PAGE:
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article imageUsing bones and shells to make super-concrete

By Tim Sandle     May 30, 2016 in Science
Concrete is a strong material, essential for most construction projects. It is, however, prone to cracking over time. Can concrete be made stronger? It seems so by adding bones and shells.
Technologists working at the Massachusetts Institute of Technology have looked to nature for inspiration to "re-design" concrete. Concrete is not a well-defined material; concrete is a somewhat random assembly of crushed rocks and stones held together with paste, a fluid cement which hardens over time. The structure of concrete, especially at the micro level, will vary from one batch to another. It is also influenced by the types of rocks and stones used in the preparation. The extent to which concrete cracks comes down to the number and arrangement of pores. Here the more porous the end product, the more vulnerable it is to fracturing over time.
To do this the researchers began examining the physical and biological structure of bones, shells, and deep-sea sponges. The reason for doing so is because these natural formations are strong and durable. The durability is a facet of the geometric interweaving of molecules.
The examination has taken place at the so-termed “mesoscale”; this is a "space" between the microscale and the macroscale. The outcome is that much comes down to arrangement, connection and length. Variations of these lead to materials having different mechanical properties. For example, a sea sponge is strong because it has overlapping onion like layers of silica. The material properties have been drawn out from the use of such techniques as nuclear magnetic resonance, scanning electron microscopy, and X-ray diffraction.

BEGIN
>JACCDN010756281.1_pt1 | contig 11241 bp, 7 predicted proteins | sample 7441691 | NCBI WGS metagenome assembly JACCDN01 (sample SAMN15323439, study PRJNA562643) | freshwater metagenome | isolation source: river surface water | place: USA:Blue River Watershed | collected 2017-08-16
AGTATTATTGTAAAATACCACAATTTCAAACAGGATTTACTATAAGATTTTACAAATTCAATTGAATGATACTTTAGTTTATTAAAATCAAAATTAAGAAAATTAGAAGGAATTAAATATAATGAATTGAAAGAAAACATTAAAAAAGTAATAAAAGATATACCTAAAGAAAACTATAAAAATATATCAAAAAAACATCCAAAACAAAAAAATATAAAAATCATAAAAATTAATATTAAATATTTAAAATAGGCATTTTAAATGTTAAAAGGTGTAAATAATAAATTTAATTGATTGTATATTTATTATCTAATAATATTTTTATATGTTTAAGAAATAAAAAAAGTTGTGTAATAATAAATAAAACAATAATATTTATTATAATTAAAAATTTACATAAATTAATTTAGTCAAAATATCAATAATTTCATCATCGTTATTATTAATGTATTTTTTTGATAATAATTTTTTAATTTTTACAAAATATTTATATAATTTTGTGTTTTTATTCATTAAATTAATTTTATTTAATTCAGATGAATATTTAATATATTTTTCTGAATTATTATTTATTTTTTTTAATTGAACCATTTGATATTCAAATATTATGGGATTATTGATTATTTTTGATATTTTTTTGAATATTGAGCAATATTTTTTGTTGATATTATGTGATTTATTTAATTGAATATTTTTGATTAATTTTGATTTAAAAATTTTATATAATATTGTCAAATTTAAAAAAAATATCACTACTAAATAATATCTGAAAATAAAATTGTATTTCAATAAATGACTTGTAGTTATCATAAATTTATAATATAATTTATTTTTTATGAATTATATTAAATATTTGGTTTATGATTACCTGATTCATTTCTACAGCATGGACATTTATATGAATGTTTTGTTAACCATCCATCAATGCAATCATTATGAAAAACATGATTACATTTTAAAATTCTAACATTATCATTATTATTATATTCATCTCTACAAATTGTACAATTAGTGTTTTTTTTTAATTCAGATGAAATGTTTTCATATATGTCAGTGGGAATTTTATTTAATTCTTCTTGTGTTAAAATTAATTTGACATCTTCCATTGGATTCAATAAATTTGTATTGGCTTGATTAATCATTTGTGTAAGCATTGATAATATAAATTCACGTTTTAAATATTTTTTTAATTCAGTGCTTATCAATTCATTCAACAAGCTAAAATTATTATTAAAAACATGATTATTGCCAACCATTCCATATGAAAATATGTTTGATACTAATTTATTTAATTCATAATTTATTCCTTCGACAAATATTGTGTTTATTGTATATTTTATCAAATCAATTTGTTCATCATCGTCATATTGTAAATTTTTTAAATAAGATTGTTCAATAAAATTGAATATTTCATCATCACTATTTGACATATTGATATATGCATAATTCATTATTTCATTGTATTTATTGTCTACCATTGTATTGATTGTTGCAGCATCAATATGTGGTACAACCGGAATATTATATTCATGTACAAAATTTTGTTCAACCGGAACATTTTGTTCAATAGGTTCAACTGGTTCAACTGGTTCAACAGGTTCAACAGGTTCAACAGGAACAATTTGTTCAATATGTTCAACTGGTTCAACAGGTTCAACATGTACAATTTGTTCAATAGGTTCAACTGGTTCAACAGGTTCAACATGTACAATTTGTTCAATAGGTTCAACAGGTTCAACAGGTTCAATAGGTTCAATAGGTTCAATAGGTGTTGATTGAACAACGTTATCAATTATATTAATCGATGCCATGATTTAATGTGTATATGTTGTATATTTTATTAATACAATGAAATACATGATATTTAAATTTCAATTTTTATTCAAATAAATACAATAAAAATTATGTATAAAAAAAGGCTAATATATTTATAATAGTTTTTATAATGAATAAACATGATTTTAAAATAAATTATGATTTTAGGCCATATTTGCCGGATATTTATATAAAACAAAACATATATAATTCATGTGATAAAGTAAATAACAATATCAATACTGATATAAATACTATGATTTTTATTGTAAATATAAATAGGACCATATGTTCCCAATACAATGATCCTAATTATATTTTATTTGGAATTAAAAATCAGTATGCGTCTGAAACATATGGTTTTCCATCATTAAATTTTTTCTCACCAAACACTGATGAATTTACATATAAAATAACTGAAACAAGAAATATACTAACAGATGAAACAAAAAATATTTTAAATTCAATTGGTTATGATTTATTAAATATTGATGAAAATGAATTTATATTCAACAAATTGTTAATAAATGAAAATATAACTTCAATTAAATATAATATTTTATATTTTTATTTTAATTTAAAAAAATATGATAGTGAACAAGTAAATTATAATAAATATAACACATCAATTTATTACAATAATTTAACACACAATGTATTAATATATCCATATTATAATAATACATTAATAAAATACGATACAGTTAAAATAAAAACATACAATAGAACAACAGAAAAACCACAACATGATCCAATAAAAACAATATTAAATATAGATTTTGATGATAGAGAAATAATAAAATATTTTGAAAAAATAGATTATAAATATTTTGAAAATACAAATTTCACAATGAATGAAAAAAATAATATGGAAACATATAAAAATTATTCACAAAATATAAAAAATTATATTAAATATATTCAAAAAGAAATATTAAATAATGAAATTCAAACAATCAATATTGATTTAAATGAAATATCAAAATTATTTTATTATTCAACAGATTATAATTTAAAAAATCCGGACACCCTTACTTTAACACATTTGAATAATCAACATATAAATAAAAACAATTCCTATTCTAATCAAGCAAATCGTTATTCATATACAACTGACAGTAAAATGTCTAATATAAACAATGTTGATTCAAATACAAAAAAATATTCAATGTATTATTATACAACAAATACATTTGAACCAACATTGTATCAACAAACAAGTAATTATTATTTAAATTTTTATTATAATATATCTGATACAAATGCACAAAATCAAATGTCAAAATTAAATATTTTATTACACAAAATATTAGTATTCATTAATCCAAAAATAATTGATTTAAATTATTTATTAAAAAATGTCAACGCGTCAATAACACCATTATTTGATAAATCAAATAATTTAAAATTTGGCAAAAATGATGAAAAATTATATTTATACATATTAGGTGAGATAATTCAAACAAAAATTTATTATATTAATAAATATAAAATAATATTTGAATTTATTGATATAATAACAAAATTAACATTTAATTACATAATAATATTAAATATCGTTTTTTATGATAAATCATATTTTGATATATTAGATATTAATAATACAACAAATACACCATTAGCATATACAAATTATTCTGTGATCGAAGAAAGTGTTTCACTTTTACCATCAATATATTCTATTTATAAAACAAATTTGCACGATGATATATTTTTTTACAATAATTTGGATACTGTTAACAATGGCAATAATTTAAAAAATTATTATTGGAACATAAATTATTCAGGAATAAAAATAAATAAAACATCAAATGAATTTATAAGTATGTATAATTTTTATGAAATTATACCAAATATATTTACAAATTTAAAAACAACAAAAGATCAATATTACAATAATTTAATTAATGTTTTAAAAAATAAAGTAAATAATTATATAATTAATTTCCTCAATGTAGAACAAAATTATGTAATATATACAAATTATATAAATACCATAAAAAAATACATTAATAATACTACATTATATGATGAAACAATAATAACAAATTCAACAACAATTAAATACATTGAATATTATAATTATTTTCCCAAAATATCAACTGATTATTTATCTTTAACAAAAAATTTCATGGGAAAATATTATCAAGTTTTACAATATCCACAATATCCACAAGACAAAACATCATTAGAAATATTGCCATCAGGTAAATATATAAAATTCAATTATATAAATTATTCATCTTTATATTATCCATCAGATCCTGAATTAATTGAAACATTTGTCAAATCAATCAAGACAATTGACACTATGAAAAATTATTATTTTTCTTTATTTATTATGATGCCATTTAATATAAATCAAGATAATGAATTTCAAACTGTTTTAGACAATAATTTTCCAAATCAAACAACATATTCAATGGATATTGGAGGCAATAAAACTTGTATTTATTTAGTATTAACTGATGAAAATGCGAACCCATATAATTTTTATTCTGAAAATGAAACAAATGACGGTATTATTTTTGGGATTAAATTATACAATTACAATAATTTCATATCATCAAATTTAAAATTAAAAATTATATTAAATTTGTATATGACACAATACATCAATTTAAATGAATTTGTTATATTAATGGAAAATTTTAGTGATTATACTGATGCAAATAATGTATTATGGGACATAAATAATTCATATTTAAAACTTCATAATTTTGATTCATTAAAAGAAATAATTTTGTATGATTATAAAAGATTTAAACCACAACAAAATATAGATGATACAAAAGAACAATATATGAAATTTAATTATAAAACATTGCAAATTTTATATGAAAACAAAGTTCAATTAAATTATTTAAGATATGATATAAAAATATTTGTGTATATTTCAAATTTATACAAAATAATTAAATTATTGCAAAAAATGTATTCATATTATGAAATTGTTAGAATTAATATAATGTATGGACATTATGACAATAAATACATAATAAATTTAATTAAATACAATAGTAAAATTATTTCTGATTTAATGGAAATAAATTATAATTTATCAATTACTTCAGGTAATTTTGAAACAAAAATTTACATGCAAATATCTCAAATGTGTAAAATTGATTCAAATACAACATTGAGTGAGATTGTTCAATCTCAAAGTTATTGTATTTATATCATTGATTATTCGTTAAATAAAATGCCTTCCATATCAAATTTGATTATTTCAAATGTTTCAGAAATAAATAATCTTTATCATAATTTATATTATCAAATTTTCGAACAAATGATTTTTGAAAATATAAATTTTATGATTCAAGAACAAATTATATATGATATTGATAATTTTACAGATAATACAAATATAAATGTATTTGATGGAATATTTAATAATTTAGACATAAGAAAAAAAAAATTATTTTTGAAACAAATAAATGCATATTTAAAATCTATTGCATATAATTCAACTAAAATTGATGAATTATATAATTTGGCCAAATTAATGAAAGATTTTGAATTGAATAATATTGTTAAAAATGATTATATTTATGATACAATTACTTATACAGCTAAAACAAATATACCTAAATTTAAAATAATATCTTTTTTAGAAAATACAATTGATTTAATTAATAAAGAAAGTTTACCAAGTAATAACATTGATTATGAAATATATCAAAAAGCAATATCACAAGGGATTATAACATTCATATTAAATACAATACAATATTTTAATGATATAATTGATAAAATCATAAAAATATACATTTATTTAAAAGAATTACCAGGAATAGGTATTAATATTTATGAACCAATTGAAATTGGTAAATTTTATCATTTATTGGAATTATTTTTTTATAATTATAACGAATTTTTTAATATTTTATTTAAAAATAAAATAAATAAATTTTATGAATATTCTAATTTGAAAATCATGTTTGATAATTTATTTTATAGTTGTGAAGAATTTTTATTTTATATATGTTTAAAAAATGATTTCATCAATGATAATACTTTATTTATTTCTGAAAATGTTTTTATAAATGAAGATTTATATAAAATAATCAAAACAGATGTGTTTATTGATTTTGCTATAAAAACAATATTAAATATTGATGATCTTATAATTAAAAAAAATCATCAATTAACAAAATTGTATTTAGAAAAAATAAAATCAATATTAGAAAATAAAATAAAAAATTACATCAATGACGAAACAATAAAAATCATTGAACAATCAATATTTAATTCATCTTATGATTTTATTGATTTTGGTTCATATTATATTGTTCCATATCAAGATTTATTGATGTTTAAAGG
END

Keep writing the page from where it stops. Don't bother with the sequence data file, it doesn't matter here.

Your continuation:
From this, the scientists have developed a framework that can be followed in order to boost the strength and consistency of concrete. This is a work in progress, with the steps of the framework being tested via conventional compression and nanoindentation experiments.
The findings from this inquiry have led to a ‘bottom-up’ re-examination of concrete, inspired by the micro-mechanical formation of bones and shells. This involved the use of computer programs.
It is hoped that the insights into material configuration will lead to more durable roads and stronger buildings and bridges.
The research outcomes are described in the journal Construction and Building Materials. The paper is titled “Roadmap across the mesoscale for durable and sustainable cement paste – A bioinspired approach.”
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